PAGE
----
Tuesday, July 27, 2010

Standing Offer

Hey, guess what?  You need sperm?  I can help you out!  Haha!

Apparently men get off, so to speak, on talking about their sperm.  It's not enough to talk about sex all the time, or about lesbian sex, given the opportunity.  Guys have to reinforce that they are not only into sex, but into fertilization, too.

What the fuck?  Men have an inordinate number of lesbian fantasies, and I have seen the porn.  (Not all of it-- although there are a couple guys I know who might have.)  I've always assumed they got turned on at the idea of women so sex-crazed they would even do it with each other, or that it was a power-trip to get a woman who didn't want men to have sex with one anyway.  I've never asked, though, because I know that would delight the man even more. 

What definitely delights men is reminding us that they have sperm.  Yep, they've got it.  Don't bother buying it, ladies: they've got your semen right here. 
Is this about masturbating?  They want to talk about jerking off?  Um, hot, dude.  Tell me more about how you're so ready to fill a cup for me. 

Undoubtedly there are evolutionary imperatives manifesting themselves.  Friends, co-workers, other friends and co-workers... they all want to alert us to their fertility.  Not to take advantage of an easy cliche, but the New York Times says monkeys do, too: they tote their fresh-birthed offspring around, not 'cause they like them, but to let other male monkeys know that they've reproduced.

But that's fucked up, guys.  Put the porn aside and go inseminate a woman you've met-- in person!-- and persuade her to carry your child.  Don't rely on us dykes to get you off and spread your seed.

Wednesday, July 21, 2010

"My kind": A traditional non-traditional parent?

Heather and I had an emotional discussion about the book of essays I'm reading, Confessions of the Other Mother.  I said it reassured me that there were other women in my situation, struggling to find a role.  Heather said that my role is "mother," just like hers, and that I'm wrong to get caught up in distinctions between the two of us.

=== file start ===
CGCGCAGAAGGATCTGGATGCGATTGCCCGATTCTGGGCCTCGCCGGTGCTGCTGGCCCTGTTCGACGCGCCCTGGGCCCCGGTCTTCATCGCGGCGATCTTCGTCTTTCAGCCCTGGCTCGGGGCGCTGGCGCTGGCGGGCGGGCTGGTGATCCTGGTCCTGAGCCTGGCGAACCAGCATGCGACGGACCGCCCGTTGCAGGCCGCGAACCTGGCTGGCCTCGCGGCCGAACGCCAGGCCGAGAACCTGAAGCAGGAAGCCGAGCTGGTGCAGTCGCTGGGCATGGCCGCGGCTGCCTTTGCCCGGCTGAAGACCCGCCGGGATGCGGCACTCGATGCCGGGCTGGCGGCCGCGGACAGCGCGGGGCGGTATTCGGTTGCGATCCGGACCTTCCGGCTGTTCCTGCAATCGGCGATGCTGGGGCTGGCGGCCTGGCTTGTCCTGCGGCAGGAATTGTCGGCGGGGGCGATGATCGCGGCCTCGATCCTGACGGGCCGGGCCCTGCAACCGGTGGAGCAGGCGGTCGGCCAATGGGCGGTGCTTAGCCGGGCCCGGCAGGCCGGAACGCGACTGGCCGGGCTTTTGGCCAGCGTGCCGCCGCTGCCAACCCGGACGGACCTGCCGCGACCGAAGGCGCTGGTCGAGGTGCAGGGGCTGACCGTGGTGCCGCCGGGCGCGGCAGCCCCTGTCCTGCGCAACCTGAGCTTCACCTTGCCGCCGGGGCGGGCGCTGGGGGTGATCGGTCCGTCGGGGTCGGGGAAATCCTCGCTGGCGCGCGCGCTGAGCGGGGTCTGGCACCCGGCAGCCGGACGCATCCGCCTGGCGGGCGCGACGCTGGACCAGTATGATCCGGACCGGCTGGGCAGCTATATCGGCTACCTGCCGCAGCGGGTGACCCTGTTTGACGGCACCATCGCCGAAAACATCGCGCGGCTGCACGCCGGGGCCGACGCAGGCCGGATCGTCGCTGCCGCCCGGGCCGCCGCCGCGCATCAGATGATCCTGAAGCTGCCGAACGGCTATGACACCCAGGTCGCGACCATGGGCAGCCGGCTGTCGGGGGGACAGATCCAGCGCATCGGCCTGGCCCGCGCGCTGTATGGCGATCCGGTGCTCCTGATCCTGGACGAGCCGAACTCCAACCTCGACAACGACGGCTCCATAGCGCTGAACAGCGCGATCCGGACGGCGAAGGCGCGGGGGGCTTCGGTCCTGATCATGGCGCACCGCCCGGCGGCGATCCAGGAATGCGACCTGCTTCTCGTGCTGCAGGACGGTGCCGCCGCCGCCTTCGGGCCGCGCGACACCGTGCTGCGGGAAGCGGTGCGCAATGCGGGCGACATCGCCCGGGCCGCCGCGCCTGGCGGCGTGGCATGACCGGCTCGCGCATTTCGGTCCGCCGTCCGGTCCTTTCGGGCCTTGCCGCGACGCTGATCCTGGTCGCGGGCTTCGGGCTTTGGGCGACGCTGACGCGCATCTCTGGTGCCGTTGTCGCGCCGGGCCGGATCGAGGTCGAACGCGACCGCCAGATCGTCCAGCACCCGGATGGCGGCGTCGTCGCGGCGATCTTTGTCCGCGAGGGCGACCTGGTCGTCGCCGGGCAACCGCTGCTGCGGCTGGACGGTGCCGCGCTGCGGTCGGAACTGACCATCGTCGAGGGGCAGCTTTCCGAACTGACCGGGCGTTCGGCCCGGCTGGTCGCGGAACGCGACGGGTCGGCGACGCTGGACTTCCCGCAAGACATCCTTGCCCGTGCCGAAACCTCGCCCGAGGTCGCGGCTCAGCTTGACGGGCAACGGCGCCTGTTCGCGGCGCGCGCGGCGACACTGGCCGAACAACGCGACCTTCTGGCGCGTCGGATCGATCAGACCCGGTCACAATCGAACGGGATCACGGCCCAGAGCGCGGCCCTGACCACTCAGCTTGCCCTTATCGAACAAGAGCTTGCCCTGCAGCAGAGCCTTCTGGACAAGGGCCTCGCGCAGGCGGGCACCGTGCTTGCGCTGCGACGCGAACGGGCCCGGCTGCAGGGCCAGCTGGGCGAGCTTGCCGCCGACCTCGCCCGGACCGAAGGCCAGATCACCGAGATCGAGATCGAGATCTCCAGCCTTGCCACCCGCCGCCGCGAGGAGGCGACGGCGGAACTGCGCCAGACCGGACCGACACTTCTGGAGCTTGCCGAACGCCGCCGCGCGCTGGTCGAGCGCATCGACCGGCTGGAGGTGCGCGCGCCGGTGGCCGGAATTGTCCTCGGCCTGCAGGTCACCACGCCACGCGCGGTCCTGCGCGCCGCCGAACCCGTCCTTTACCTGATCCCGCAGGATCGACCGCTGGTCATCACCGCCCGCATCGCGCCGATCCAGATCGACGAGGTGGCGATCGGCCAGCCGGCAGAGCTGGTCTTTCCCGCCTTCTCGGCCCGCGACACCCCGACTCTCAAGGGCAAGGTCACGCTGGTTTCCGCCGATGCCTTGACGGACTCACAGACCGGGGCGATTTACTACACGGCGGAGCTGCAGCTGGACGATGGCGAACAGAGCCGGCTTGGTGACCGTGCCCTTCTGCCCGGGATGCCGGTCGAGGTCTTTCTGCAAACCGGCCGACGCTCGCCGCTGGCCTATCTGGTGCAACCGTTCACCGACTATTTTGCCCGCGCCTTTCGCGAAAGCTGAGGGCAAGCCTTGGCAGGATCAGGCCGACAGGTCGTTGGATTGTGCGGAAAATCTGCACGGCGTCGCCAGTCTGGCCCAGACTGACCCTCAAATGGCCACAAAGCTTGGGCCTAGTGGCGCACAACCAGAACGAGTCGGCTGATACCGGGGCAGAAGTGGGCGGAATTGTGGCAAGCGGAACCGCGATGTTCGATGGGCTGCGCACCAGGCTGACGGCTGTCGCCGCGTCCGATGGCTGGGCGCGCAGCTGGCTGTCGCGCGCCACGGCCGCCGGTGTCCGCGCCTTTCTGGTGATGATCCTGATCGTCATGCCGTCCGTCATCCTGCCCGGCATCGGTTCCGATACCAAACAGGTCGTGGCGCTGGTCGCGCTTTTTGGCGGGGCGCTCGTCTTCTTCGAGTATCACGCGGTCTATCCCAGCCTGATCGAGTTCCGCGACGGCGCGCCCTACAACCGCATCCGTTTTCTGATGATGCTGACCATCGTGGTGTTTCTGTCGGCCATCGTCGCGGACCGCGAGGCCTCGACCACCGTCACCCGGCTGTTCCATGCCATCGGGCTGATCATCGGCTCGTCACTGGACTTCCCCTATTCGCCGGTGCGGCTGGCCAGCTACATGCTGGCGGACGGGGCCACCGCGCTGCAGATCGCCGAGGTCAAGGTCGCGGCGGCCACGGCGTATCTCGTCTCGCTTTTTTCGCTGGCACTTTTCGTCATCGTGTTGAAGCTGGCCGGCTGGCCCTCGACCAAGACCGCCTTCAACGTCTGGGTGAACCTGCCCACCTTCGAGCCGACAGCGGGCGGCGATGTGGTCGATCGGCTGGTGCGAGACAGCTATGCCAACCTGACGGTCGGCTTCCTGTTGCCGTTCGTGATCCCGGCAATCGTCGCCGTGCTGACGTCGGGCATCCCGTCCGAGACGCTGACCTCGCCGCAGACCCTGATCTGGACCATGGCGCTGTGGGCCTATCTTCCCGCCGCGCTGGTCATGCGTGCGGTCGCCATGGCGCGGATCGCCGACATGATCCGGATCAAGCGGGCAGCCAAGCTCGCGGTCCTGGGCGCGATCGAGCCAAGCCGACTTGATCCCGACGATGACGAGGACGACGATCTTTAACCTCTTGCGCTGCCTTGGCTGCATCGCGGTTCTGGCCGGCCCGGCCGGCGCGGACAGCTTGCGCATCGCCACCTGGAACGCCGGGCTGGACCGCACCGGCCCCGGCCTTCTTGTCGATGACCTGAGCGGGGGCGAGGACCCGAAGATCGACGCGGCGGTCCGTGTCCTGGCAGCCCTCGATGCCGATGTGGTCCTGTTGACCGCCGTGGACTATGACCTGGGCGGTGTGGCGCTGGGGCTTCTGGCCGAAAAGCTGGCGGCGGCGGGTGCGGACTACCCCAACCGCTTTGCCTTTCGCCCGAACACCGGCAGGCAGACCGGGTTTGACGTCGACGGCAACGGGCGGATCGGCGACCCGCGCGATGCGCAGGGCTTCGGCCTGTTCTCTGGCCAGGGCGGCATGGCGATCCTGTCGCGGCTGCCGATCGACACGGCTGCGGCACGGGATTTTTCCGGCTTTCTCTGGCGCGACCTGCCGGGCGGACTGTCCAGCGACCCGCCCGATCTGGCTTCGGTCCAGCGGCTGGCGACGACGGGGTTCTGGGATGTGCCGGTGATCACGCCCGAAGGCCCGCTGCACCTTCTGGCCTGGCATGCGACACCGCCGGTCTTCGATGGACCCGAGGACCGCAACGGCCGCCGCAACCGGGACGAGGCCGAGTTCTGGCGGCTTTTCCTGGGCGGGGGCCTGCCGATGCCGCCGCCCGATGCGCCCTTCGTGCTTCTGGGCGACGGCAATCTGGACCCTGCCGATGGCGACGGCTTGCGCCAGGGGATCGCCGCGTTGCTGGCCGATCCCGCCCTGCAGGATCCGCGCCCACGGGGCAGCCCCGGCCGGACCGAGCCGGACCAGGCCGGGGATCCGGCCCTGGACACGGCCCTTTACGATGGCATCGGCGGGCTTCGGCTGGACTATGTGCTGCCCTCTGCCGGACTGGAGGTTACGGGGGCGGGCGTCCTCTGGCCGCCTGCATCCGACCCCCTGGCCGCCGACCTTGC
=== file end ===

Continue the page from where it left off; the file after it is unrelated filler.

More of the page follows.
The lady whose essay I just read is all about being butch.  She describes her haircut as akin to that of George Clooney.  (Who else had a fine Caesar-style haircut?  The butchiest writer of them all: Gertrude Stein.)  The writer reports being delighted to find a multicultural term-- Baba-- to describe her lesbian fatherhood, and, once the language barrier has been conquered, all is well.
My hairstyle points of reference run more towards Winona Ryder and Rihanna.  Short, but emphatically not mannish.  And my lingual points of reference start at "mommy" and end at "mama."

That's where the faux-George and I are different: I am not different.

Biodad, on tape

Heather couldn't sleep last night.  I was not to be swayed and held tight to my pillow, no matter how much she squirmed.  What happened sometime around 5am is that she decided that we ought to have the audio interview of our donor-- from now on referred to as Biodad, thanks to the wordsmithing of my friend Sarah-- and downloaded it to her iPad.  I was vaguely aware of her asking me where her headphones were, but not much else.

Around 5:03, Heather's disregard for my beauty sleep came full force.  She had listened to the interview, and it was not good.

Tuesday, July 20, 2010

Defined by what I am not

Heather, if you weren't aware, is a stellar lady.  And clearly I am, too.  We're making kissy faces at each other right now.

Still, there is that gulf between us as the baby-making journey moves forward.  I nag, and she puts up with it.  I read fertility cookbooks and she grimaces as I announce the growing list of restrictions.  She's the body that grows the baby, and I'm the voice that makes things harder on her.

That's not supposed to be how it works.  She's supposed to be euphoric, I'm supposed to be euphoric, and we're supposed to feed off one another's euphoria-- instead, we feed off one another's stress.  I want to be nothing but supportive and comforting.  I want her to be at peace knowing that I'm here with her.  What I am, though, is here with the books and the phone calls and the vast library of ignorance.

Wednesday, July 7, 2010


It's knittin' time, boys and girls.

After a week-long cruise with my extended family, Heather and I got home and down to brass tacks.  As we started our detox from the surfeit of desserts and red meat the folks at Norwegian Cruise Lines provided for us, we had to let go of some other baggage, too, and I surprised both of us by telling my parents about our baby plans.

For those of you playing along at home, you'll remember that I've avoided mentioning the bun we hope will soon be in Heather's oven.  I thought they'd say I was too young and too poor and it was too early in my relationship.  And, wow, I f-ing called it.

Top ten sperm-donor drawbacks

The Cryobank sent me an e-mail to say that donor medical histories were offered free now, along with the essays, profiles, and staff impressions (my favorite.)  I don't know if that's like Target letting me know that they're offering affordable Alexander McQueen designs, or if there's any elasticity to the sperm market at all.

Suffice to say, though, that I'm easily suckered in by Target e-mails and promptly logged back into the Cryobank site to see if our saved donors were full of defective genes.

The answer is that they have about the same problems as anyone else: high blood pressure, depression after a spouse's death...  And they have acne listed.  If there's anyone out there rejecting a donor because he had pimples during puberty, that is a picky goddamn lesbian.

We're back where we were, and where, I suspect, we'll stay.